It is possible that the same actuating rod in your tailgate is at the edge of that tolerance, and in higher ambient Temps, the rod may expand just enough to not trigger the opening mechanism.

All of that to say, either:

1) Take it to your dealer and explain the situation. They may be able to check into that rod length.

2) Take the tailgate apart and put a slight bend in the rod yourself to fix it.

I think @BillmanMotion had a post here in 2017 showing pics of the rod before and after he put a bend in it.

Edit: See post #25 here:
 

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Discussion Starter #9
Thanks folks, even though it has been the tailgate that has brought my attention to how hot the bed area gets under the tonneau, it has since become a consideration with how warm it does get when carrying cargo, say especially, like groceries. Improving air flow really doesn't seem practical, but as suggested above, maybe insulating the cover itself may be a consideration? Otherwise, just leaving the cover open temporarily rectifies the situation. As far as the tailgate itself, as seldom as it becomes an issue, as well as how seldom we actually drop the tailgate, continuing to tear apart the tailgate just is not a priority at this time.
Thanks again,
Bill
 

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Thanks folks, even though it has been the tailgate that has brought my attention to how hot the bed area gets under the tonneau, it has since become a consideration with how warm it does get when carrying cargo, say especially, like groceries. Improving air flow really doesn't seem practical, but as suggested above, maybe insulating the cover itself may be a consideration? Otherwise, just leaving the cover open temporarily rectifies the situation. As far as the tailgate itself, as seldom as it becomes an issue, as well as how seldom we actually drop the tailgate, continuing to tear apart the tailgate just is not a priority at this time.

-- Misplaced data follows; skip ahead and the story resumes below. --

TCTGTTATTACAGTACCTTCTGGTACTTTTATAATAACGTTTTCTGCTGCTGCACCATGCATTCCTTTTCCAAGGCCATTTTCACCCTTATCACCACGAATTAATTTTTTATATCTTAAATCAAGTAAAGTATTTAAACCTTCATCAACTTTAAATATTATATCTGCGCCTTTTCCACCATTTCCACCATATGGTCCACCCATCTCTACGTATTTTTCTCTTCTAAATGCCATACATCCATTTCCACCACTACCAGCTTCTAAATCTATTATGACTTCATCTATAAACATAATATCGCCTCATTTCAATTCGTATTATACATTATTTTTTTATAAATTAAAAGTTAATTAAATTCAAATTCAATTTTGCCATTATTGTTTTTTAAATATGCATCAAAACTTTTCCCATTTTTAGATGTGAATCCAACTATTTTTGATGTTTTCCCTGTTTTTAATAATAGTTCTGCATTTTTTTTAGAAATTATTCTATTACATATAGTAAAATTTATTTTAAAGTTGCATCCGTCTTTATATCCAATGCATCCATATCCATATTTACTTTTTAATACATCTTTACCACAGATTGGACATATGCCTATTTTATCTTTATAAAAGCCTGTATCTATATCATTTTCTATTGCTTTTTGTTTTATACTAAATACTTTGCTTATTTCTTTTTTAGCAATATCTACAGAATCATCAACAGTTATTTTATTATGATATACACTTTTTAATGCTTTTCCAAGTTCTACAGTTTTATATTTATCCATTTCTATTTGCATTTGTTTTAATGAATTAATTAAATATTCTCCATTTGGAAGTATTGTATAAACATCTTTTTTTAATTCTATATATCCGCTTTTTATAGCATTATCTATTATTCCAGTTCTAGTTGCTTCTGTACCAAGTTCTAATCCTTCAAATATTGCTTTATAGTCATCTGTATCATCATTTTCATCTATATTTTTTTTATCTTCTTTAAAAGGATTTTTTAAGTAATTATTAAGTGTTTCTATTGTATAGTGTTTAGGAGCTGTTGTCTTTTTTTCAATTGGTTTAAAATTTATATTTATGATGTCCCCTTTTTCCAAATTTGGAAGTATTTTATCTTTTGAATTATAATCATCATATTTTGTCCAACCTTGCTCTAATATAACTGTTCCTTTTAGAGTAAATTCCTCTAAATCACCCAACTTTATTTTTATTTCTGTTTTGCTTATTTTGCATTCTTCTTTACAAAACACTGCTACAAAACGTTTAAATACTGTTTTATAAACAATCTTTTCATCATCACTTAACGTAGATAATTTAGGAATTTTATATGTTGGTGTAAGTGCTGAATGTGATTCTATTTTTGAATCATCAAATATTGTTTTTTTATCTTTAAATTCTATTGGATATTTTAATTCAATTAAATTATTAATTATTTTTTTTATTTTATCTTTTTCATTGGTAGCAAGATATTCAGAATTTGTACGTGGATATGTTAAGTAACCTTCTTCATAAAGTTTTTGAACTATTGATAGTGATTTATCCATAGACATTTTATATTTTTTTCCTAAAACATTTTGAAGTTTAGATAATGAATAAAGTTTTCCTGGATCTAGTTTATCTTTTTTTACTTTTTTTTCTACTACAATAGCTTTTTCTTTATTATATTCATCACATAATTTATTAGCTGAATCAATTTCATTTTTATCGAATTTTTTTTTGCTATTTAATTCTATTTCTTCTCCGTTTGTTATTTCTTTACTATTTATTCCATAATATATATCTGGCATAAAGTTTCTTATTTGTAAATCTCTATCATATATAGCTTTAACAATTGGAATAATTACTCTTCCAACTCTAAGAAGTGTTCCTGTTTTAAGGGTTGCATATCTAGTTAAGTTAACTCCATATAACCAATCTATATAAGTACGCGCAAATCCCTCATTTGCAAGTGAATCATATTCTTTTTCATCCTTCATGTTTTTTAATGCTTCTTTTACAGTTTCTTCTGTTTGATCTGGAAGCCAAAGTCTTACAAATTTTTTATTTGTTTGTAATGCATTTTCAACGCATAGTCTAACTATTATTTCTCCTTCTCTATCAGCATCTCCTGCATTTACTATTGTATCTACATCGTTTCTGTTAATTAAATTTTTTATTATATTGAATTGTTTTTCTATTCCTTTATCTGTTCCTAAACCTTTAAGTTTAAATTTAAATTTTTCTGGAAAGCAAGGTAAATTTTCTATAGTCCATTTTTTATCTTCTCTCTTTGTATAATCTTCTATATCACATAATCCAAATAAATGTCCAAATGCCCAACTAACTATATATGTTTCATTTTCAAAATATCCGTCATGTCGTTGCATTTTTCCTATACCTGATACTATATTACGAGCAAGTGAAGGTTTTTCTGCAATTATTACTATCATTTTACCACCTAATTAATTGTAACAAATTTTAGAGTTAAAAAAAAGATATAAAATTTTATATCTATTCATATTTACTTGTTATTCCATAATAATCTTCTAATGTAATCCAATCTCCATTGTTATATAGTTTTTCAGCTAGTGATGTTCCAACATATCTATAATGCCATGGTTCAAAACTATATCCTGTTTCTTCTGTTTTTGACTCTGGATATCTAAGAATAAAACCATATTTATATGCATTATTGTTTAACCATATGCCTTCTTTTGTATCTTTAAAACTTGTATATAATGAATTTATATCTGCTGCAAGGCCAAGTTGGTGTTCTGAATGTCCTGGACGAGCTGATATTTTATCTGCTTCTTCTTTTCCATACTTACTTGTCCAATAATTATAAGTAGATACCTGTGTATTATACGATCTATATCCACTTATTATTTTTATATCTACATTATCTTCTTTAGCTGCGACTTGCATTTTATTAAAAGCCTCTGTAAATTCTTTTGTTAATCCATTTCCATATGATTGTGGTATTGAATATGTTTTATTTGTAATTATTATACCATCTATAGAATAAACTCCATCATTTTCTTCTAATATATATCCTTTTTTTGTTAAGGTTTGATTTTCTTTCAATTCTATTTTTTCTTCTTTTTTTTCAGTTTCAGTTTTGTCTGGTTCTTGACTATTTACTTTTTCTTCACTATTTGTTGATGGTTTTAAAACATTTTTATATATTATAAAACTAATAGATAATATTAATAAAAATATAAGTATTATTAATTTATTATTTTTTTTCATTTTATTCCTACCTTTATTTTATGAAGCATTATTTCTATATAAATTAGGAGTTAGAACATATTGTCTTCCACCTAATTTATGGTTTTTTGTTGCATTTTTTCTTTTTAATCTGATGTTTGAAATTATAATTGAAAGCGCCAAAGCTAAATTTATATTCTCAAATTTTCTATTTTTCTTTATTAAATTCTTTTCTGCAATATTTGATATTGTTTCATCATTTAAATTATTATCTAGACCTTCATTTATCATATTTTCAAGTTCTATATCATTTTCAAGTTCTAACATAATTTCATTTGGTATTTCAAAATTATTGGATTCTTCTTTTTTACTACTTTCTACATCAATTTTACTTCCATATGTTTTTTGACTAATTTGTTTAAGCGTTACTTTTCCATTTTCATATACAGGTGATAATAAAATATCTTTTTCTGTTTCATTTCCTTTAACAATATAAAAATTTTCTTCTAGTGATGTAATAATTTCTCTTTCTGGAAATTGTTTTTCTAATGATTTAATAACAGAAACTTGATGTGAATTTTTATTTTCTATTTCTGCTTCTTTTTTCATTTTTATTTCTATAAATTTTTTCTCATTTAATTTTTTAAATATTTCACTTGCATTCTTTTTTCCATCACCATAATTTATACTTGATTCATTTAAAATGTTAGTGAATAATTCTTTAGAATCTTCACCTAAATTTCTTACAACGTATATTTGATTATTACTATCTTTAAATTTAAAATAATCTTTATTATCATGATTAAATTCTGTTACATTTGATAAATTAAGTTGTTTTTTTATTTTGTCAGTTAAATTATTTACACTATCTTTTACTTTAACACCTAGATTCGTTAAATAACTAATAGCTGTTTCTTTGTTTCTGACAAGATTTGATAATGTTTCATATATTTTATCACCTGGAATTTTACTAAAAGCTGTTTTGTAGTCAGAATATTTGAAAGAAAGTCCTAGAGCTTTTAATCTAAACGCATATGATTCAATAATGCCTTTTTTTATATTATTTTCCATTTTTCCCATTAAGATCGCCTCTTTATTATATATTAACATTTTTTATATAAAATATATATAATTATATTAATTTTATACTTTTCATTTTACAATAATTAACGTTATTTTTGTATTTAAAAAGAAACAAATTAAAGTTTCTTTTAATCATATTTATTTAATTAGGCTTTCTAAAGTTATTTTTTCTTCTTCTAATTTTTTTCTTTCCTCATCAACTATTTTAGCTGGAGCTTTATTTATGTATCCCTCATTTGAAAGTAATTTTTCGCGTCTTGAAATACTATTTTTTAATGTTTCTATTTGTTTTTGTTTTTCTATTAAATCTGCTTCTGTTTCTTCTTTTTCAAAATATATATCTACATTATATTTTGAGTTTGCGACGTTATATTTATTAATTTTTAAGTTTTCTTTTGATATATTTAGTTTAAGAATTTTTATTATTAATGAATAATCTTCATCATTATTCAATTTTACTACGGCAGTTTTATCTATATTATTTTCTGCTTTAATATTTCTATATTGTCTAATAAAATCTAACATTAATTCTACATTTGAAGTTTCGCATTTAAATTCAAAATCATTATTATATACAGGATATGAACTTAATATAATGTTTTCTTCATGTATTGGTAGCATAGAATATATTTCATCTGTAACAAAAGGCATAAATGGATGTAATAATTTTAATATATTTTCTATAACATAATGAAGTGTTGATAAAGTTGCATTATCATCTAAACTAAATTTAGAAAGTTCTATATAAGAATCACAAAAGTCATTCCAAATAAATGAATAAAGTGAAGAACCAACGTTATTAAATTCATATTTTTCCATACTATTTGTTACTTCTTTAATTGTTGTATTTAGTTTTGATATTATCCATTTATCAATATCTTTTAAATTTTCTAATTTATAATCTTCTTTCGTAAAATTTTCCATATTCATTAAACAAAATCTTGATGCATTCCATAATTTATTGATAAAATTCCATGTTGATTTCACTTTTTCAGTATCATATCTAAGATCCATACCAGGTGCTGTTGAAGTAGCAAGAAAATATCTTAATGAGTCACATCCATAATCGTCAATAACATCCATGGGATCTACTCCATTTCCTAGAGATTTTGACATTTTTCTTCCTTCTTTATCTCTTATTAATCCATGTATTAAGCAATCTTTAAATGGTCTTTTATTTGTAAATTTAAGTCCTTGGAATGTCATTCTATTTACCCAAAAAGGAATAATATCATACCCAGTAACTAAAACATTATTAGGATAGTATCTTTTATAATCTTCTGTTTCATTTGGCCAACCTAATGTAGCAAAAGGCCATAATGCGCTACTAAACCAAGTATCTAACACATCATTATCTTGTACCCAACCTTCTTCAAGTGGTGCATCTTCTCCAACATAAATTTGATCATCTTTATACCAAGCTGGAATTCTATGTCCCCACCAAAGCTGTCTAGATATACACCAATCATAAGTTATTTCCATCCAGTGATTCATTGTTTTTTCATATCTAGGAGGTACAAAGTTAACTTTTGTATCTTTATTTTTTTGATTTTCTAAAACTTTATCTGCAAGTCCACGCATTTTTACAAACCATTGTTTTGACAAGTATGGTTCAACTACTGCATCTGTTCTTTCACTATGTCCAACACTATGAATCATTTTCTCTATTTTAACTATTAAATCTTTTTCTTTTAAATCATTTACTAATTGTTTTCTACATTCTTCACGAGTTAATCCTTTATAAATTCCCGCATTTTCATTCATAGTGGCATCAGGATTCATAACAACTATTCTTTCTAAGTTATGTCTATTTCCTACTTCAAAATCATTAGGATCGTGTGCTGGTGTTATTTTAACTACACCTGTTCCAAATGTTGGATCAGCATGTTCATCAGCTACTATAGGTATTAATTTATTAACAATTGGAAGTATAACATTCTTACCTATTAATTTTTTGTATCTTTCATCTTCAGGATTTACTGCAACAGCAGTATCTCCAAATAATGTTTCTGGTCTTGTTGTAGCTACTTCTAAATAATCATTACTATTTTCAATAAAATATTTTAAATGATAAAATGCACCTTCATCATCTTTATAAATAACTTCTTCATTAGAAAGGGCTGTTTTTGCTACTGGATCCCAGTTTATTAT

Thanks again,
Bill
Not to beat a dead horse, but the Bedrug has just the tailgate section available. It would help insulate the tailgate from heat withing the bed. Hope you get it all figured out.

 

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For ventilation, if you can figure out some way to pump air in, it will escape out through the gaps around the tailgate. One avenue to pump air in might be to use the cover on the right side to mount a fan. Replacing that cover to go back to stock shouldn’t be too expensive. You will also also need to add holes in the cavity to draw air.
 
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Perhaps the trunk drain plug hole could be used to draw in cooler air from under the truck. You could rig up a small fan and run it off the inverter however, the trunk lid would probably need to be open at least part way. Hot air would escape out the joints and gaps as stated by olgzr with a little pressure created by the fan. Sounds like a MacGyver situation!
 

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It's a pretty good seal as well. The truck lid would need to be open for this to work. But if it is under the cover, no one would be able to see that it was open.

Or fill the trunk up with ice and wobbly pops and use the ice to refrigerate the bed. Again the trunk lid would need to be open. :)